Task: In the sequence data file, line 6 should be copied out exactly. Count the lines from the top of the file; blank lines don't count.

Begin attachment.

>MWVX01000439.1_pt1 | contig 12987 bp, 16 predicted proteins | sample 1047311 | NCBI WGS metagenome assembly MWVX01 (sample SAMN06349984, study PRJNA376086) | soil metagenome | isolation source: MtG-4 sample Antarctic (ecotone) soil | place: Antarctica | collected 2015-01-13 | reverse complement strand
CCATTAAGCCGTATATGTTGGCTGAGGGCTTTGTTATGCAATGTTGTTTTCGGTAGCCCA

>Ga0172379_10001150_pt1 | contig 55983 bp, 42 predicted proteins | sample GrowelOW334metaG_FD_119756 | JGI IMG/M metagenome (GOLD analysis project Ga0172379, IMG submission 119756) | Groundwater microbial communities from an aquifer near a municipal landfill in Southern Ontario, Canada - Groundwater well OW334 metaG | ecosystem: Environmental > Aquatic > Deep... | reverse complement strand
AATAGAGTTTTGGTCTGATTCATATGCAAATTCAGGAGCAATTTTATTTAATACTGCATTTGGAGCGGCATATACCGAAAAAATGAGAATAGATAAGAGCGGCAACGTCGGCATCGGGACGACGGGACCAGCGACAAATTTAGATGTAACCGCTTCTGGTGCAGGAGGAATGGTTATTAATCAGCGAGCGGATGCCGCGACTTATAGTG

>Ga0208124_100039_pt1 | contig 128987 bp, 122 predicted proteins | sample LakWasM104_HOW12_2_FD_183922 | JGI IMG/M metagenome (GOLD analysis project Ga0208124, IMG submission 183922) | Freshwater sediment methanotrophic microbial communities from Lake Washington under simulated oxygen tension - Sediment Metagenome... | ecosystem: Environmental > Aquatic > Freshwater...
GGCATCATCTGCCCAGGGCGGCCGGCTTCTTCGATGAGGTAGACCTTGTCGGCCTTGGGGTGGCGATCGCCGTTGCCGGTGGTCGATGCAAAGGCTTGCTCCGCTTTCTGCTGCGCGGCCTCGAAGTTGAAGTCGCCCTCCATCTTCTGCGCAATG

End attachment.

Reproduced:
GGCATCATCTGCCCAGGGCGGCCGGCTTCTTCGATGAGGTAGACCTTGTCGGCCTTGGGGTGGCGATCGCCGTTGCCGGTGGTCGATGCAAAGGCTTGCTCCGCTTTCTGCTGCGCGGCCTCGAAGTTGAAGTCGCCCTCCATCTTCTGCGCAATG